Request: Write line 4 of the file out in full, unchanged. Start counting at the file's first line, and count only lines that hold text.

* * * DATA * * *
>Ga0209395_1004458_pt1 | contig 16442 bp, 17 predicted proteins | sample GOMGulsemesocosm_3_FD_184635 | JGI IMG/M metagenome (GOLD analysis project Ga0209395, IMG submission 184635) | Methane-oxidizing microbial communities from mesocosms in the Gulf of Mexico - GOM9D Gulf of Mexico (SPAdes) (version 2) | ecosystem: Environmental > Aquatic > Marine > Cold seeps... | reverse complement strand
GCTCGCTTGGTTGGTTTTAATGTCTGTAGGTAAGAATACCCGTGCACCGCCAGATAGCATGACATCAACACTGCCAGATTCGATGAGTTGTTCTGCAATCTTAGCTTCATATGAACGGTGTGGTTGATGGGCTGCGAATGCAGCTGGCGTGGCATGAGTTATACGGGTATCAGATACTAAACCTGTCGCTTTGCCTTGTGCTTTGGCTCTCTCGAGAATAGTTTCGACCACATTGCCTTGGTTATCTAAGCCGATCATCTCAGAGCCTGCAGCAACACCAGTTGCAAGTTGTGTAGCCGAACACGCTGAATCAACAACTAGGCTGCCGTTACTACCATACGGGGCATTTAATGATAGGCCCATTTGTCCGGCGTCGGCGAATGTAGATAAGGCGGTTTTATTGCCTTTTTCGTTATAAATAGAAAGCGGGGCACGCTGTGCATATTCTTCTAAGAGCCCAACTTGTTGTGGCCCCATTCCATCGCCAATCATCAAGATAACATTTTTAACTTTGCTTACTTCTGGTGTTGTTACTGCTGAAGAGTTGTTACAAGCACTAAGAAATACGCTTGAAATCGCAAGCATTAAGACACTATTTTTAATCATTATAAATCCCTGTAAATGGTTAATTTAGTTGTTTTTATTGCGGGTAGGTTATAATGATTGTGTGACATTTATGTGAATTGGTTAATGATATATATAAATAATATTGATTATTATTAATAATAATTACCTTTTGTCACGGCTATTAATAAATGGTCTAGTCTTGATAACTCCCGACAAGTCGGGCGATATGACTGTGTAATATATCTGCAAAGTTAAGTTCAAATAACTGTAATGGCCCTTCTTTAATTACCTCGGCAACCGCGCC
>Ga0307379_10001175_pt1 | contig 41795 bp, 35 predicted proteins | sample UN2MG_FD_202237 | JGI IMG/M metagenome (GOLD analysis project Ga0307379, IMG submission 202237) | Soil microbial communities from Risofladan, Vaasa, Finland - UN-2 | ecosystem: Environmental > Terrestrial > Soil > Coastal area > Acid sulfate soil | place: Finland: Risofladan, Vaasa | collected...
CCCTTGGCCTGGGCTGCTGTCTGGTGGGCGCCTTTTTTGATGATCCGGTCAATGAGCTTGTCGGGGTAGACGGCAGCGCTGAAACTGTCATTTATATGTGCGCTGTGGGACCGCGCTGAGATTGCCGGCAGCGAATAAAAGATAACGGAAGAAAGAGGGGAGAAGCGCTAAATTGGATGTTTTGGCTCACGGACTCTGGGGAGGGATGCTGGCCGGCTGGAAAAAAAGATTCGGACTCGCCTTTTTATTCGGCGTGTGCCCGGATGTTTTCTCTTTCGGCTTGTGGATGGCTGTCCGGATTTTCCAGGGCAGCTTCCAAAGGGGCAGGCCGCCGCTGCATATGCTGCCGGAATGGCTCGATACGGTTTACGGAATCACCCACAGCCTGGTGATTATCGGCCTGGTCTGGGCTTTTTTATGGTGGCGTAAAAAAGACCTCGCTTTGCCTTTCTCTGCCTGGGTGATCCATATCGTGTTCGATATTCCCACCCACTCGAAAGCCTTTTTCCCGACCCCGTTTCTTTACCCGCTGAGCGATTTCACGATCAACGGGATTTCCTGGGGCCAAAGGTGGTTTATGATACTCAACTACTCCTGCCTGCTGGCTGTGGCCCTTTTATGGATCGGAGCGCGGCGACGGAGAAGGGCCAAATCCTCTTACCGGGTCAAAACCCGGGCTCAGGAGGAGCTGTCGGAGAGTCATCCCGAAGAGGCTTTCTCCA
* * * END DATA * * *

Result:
CCCTTGGCCTGGGCTGCTGTCTGGTGGGCGCCTTTTTTGATGATCCGGTCAATGAGCTTGTCGGGGTAGACGGCAGCGCTGAAACTGTCATTTATATGTGCGCTGTGGGACCGCGCTGAGATTGCCGGCAGCGAATAAAAGATAACGGAAGAAAGAGGGGAGAAGCGCTAAATTGGATGTTTTGGCTCACGGACTCTGGGGAGGGATGCTGGCCGGCTGGAAAAAAAGATTCGGACTCGCCTTTTTATTCGGCGTGTGCCCGGATGTTTTCTCTTTCGGCTTGTGGATGGCTGTCCGGATTTTCCAGGGCAGCTTCCAAAGGGGCAGGCCGCCGCTGCATATGCTGCCGGAATGGCTCGATACGGTTTACGGAATCACCCACAGCCTGGTGATTATCGGCCTGGTCTGGGCTTTTTTATGGTGGCGTAAAAAAGACCTCGCTTTGCCTTTCTCTGCCTGGGTGATCCATATCGTGTTCGATATTCCCACCCACTCGAAAGCCTTTTTCCCGACCCCGTTTCTTTACCCGCTGAGCGATTTCACGATCAACGGGATTTCCTGGGGCCAAAGGTGGTTTATGATACTCAACTACTCCTGCCTGCTGGCTGTGGCCCTTTTATGGATCGGAGCGCGGCGACGGAGAAGGGCCAAATCCTCTTACCGGGTCAAAACCCGGGCTCAGGAGGAGCTGTCGGAGAGTCATCCCGAAGAGGCTTTCTCCA